History

Nov 23, 2017
4 min read
 

History

A few quotes have been on my mind lately. The first is from Hugh Nibley:

“History is all hindsight; it is a sizing up, a way of looking at things. It is not what happened or how things really were, but an evaluation. . . . The modern college teaches us, if nothing else, to accept history on authority. Yet at the end of his life the great [historian] Eduard Meyer . . . marveled that he had always been most wrong where he thought he was most right, and vice versa.” (Temple and Cosmos, 440)

The second from Confucius:

“If language is not correct, then what is said is not what is meant; if what is said is not what is meant, then what must be done remains undone; if this remains undone, morals and art will deteriorate; if justice goes astray, the people will stand about in helpless confusion. Hence there must be no arbitrariness in what is said. This matters above everything.”

The third from Joseph Smith:

“Oh Lord God deliver us in thy due time from the little narrow prison almost as it were [total] darkness of paper pen and ink and a crooked broken scattered and imperfect language.” JS, Kirtland, OH, to William W. Phelps, [Independence, MO], 27 Nov. 1832, in JS Letterbook 1, p. 4.

The fourth is from Brigham Young:

“I do not believe that there is a single revelation, among the many God has given to the Church, that is perfect in its fulness. The revelations of God contain correct doctrine and principle, so far as they go; but it is impossible for the poor, weak, low, grovelling, sinful inhabitants of the earth to receive a revelation from the Almighty in all its perfections. He has to speak to us in a manner to meet the extent of our capacities.” (Brigham Young, Journal of Discourses 2:314)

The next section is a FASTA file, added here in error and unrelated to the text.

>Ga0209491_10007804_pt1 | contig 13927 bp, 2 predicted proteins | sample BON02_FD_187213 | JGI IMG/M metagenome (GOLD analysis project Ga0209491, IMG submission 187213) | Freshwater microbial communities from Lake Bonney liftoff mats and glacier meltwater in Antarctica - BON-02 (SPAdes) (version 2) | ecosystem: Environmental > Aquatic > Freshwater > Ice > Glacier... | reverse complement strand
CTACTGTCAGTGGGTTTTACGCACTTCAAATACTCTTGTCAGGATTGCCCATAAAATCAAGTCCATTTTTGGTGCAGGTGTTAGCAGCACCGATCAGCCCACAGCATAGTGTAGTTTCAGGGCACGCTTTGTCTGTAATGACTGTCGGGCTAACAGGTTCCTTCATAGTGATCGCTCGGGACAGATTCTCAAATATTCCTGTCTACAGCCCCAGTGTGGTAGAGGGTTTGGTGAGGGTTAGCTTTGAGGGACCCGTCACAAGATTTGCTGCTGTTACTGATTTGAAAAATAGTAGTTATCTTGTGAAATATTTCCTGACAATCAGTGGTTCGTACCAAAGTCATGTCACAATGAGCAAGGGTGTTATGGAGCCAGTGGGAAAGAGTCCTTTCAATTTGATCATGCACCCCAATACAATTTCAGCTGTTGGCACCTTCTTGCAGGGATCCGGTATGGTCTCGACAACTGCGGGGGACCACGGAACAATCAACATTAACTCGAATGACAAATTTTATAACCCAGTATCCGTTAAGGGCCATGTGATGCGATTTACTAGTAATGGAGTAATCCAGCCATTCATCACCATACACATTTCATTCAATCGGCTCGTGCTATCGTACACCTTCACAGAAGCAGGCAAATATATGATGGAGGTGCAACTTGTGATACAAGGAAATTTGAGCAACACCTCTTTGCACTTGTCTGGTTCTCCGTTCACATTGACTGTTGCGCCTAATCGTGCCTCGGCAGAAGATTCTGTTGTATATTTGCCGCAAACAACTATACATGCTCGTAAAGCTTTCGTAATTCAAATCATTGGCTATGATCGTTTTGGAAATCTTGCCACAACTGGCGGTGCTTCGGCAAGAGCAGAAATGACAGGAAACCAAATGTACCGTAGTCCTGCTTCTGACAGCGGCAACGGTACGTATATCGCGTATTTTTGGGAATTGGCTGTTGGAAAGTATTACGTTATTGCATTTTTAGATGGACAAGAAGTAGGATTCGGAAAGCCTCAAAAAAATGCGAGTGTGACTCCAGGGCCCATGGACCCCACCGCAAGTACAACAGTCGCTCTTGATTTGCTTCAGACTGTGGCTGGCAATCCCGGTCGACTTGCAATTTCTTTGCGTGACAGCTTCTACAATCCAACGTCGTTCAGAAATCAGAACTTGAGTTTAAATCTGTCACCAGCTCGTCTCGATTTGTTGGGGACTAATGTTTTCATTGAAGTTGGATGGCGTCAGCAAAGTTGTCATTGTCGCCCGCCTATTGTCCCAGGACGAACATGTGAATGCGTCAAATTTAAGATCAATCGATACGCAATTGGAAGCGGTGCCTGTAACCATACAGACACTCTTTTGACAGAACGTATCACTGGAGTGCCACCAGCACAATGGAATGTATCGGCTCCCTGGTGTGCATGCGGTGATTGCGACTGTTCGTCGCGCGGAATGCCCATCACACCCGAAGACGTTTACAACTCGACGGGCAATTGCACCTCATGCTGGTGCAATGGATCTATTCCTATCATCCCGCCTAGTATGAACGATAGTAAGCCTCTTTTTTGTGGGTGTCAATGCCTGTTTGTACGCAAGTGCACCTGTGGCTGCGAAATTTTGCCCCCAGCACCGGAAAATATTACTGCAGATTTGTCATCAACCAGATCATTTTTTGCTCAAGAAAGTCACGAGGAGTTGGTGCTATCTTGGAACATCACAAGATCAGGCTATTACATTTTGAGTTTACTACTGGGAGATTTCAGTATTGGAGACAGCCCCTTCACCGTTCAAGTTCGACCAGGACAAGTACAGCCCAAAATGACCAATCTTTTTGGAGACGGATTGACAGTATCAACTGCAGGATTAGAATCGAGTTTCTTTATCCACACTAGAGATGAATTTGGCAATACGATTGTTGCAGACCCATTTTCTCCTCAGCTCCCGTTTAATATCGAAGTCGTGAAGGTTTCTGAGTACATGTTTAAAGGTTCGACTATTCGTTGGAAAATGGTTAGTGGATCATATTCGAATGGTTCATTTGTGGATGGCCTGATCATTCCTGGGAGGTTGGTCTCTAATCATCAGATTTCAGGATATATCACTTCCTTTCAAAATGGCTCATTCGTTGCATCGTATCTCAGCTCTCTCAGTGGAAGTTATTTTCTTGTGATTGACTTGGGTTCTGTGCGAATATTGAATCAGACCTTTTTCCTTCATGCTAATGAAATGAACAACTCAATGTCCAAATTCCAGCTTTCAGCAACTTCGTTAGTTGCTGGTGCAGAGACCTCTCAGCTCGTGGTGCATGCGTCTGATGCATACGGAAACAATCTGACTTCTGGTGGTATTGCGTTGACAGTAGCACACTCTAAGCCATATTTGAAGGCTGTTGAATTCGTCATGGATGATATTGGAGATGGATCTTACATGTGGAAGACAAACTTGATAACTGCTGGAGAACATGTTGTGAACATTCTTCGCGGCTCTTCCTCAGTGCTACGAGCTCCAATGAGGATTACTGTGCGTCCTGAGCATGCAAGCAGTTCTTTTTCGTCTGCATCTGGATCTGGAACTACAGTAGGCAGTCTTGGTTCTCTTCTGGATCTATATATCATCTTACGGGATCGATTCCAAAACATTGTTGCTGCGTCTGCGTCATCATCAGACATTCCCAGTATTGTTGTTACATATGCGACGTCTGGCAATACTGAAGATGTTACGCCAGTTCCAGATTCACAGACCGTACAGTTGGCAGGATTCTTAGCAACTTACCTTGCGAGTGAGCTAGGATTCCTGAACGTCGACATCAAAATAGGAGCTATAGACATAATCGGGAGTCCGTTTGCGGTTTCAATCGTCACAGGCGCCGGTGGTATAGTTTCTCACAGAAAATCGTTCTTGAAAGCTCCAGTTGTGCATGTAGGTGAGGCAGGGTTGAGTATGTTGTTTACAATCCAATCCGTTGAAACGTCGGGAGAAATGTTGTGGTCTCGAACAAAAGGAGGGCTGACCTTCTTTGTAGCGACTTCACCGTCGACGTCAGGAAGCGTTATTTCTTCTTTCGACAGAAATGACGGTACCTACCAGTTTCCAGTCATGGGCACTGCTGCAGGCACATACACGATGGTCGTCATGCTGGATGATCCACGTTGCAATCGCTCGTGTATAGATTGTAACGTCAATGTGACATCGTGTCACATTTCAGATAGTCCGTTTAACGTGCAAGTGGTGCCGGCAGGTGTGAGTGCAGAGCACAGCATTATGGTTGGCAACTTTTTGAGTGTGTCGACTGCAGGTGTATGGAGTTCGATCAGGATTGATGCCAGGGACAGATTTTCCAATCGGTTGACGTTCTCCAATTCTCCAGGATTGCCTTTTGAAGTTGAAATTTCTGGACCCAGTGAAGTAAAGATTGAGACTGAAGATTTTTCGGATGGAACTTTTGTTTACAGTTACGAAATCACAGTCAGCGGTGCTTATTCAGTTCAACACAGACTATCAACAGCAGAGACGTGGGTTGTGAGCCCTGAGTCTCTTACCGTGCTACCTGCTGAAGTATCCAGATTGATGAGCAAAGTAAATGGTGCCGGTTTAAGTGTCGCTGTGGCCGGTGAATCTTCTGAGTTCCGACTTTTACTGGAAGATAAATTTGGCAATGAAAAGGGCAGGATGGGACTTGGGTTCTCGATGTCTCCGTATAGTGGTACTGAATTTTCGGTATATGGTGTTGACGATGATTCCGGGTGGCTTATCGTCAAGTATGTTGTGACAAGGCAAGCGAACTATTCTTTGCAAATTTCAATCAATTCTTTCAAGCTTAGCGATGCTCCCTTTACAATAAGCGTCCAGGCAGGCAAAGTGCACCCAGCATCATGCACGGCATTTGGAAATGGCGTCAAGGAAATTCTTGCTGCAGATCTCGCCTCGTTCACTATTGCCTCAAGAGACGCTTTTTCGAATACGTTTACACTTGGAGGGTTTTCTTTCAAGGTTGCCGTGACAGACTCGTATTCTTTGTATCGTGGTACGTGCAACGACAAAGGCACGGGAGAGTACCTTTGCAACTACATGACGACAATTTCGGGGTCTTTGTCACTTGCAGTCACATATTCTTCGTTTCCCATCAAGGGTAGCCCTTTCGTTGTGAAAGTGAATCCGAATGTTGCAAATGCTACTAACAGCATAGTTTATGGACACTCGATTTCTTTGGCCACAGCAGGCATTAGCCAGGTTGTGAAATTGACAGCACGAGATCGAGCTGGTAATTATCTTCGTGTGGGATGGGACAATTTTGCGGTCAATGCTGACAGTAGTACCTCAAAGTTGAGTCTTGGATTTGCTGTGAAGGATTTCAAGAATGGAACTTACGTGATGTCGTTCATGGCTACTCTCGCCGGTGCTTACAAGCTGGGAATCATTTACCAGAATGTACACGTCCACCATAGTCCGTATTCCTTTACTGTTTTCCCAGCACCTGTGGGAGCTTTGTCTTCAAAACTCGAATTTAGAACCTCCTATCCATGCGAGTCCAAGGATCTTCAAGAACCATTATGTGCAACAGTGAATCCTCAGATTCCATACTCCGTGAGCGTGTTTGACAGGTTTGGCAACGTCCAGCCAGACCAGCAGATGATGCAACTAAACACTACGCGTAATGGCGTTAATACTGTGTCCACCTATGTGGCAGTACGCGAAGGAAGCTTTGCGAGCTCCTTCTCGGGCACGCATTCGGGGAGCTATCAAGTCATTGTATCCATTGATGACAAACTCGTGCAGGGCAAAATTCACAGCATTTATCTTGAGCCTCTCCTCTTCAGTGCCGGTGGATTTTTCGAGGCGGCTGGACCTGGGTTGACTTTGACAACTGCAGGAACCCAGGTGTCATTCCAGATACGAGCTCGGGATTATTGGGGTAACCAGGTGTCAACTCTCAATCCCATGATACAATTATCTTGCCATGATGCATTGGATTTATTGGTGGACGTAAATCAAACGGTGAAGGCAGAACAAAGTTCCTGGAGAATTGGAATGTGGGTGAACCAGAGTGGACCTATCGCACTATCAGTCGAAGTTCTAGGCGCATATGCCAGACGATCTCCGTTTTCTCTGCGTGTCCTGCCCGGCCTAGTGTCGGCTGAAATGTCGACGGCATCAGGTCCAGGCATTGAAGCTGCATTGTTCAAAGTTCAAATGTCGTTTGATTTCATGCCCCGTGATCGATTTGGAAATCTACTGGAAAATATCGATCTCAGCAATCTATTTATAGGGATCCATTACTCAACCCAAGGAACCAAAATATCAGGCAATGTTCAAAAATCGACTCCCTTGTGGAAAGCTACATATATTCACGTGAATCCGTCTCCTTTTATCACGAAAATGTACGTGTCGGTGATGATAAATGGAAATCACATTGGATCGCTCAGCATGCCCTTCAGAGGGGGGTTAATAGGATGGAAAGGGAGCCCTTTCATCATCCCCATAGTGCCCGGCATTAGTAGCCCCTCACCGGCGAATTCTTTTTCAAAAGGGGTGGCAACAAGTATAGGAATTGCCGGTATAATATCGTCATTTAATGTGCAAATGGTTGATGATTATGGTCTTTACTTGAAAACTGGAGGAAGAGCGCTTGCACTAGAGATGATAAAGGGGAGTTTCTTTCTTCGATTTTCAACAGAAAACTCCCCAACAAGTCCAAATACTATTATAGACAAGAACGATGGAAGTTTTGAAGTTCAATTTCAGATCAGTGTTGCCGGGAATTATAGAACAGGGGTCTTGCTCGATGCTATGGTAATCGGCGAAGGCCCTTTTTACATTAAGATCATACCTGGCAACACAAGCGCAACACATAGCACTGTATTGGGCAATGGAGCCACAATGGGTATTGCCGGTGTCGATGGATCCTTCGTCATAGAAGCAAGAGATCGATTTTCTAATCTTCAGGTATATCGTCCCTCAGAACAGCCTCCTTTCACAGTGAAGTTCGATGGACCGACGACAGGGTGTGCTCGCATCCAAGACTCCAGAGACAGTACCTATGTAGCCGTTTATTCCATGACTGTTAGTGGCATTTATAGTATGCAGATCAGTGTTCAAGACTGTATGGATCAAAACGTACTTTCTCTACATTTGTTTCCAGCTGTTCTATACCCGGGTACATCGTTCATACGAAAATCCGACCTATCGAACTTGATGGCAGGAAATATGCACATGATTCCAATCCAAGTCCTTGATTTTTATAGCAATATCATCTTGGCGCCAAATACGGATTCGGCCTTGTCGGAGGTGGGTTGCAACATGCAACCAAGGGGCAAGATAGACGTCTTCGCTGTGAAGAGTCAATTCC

If revelations are not perfect, then what does that say about what we call “history?” I believe that many of the problems we encounter with history, scripture, and the written or spoken word, in general, is the inabilityRead Full Post

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Jan 31, 2016
8 min read
 

Columbus?

Statue of Christopher Columbus, at the corner of Elmwood Ave and Reservoir Ave, Providence, RI. This statue is on the National Register of Historic Places.

Today at the beginning of Sunday School I was handed a little white slip of paper with some scripture verses to read. Here’s what I read in class:

And I looked and beheld a man among the Gentiles, who was separated from the seed of my brethren by the many waters; and I beheld the Spirit of God, that it came down and wrought upon the man; and he went forth upon the many waters, even unto the seed of my brethren, who were in the promised land.

And it came to pass that I beheld the Spirit of God, that it wrought upon other Gentiles; and they went forth out of captivity, upon the many waters. (1 Nephi 13:12-13)

It was reinforced in the class that the “man among the Gentiles” is Christopher Columbus. I suppose that in reading verse 12 you would think that the Spirit coming down and working upon someone would mean that they were righteous and sent by God to do good. In this country we celebrate Columbus Day and it seems as though many Latter-day Saints hold him with a kind of reverence, see him as a visionary, and perhaps even a prophet of sorts.

A Scourge

God does not always work upon people to bring blessings and happiness, sometimes he sends them as a scourge:

And after they have been scattered, and the Lord God hath scourged them by other nations for the space of many generations, yea, even down from generation to generation… (2 Nephi 5:25)

Lehi prophesied about it:

“Yea, he will bring other nations unto them, and he will give unto them power, and he will take away from them the lands of their possessions, and he will cause them to be scattered and smitten.” (1 Nephi 1:11)

Wait a minute, am I suggesting that Columbus was sent as a scourge, how is that possible? Well I started outRead Full Post

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